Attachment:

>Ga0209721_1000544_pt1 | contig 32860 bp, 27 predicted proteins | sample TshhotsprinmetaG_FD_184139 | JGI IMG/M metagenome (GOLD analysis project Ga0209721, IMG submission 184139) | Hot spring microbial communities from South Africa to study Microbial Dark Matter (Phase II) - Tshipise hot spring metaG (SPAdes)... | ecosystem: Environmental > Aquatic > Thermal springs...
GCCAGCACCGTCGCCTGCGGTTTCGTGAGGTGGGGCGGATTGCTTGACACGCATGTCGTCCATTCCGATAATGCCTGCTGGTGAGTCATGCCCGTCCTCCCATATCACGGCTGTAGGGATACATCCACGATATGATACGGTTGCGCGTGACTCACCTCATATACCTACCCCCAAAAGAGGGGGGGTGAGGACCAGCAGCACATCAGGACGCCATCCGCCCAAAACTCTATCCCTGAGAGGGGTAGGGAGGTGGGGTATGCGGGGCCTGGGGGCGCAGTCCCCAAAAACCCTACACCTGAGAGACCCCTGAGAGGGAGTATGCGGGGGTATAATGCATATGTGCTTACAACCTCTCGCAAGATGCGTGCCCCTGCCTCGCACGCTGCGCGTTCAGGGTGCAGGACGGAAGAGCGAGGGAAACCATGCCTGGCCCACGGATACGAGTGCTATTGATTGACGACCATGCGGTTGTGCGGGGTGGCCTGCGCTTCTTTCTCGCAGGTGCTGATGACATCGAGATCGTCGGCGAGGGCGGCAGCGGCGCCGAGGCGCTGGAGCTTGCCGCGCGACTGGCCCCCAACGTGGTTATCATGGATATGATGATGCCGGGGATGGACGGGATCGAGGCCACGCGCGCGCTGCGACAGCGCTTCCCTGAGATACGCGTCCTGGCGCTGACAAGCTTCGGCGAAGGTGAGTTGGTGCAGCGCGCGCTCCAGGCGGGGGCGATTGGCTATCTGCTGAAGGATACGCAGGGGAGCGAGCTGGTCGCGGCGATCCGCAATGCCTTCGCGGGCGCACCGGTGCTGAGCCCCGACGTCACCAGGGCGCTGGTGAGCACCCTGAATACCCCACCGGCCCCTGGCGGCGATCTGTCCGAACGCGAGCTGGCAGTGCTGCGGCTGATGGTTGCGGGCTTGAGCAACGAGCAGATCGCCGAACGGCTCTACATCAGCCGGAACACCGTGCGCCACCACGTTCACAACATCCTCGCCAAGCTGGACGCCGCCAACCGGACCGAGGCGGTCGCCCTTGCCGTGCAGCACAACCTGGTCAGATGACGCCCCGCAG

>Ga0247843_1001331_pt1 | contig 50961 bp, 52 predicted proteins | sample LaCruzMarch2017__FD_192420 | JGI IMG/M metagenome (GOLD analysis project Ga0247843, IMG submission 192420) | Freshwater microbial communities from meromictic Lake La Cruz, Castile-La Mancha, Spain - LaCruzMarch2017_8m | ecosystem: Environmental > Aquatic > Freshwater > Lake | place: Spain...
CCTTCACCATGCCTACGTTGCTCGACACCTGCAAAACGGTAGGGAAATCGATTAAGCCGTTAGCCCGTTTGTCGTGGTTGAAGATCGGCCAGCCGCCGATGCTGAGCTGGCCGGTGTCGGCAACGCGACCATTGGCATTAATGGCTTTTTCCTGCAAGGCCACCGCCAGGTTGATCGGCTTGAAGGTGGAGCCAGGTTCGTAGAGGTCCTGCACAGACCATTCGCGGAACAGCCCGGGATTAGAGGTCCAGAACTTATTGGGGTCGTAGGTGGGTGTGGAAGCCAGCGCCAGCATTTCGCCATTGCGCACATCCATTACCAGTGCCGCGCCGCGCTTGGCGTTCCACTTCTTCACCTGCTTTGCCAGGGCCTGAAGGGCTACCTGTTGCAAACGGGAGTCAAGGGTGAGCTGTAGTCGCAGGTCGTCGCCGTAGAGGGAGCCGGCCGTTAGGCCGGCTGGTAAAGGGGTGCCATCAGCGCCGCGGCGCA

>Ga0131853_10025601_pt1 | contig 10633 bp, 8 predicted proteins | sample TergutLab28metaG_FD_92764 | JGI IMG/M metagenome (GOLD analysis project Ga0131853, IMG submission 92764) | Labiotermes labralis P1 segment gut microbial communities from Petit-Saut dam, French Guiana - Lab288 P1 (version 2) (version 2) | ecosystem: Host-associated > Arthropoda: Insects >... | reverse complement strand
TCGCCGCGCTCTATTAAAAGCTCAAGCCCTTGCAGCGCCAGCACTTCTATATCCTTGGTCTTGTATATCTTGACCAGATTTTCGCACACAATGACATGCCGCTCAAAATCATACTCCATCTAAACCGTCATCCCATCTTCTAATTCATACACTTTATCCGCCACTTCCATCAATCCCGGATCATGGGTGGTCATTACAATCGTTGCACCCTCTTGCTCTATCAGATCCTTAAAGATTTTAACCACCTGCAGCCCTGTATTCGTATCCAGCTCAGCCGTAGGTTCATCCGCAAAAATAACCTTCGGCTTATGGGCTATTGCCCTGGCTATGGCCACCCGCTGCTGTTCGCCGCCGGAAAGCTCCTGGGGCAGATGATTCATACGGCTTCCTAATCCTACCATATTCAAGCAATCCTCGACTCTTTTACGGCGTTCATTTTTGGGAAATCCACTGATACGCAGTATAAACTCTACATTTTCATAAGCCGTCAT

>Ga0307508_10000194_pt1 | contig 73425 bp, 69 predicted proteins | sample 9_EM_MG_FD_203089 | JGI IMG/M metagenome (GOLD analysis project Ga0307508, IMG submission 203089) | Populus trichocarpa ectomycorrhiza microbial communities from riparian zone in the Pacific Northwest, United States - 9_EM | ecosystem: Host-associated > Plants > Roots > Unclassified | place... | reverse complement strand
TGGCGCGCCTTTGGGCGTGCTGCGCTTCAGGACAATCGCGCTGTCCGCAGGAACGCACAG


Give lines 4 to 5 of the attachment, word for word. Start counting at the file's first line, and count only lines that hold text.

CCTTCACCATGCCTACGTTGCTCGACACCTGCAAAACGGTAGGGAAATCGATTAAGCCGTTAGCCCGTTTGTCGTGGTTGAAGATCGGCCAGCCGCCGATGCTGAGCTGGCCGGTGTCGGCAACGCGACCATTGGCATTAATGGCTTTTTCCTGCAAGGCCACCGCCAGGTTGATCGGCTTGAAGGTGGAGCCAGGTTCGTAGAGGTCCTGCACAGACCATTCGCGGAACAGCCCGGGATTAGAGGTCCAGAACTTATTGGGGTCGTAGGTGGGTGTGGAAGCCAGCGCCAGCATTTCGCCATTGCGCACATCCATTACCAGTGCCGCGCCGCGCTTGGCGTTCCACTTCTTCACCTGCTTTGCCAGGGCCTGAAGGGCTACCTGTTGCAAACGGGAGTCAAGGGTGAGCTGTAGTCGCAGGTCGTCGCCGTAGAGGGAGCCGGCCGTTAGGCCGGCTGGTAAAGGGGTGCCATCAGCGCCGCGGCGCA

>Ga0131853_10025601_pt1 | contig 10633 bp, 8 predicted proteins | sample TergutLab28metaG_FD_92764 | JGI IMG/M metagenome (GOLD analysis project Ga0131853, IMG submission 92764) | Labiotermes labralis P1 segment gut microbial communities from Petit-Saut dam, French Guiana - Lab288 P1 (version 2) (version 2) | ecosystem: Host-associated > Arthropoda: Insects >... | reverse complement strand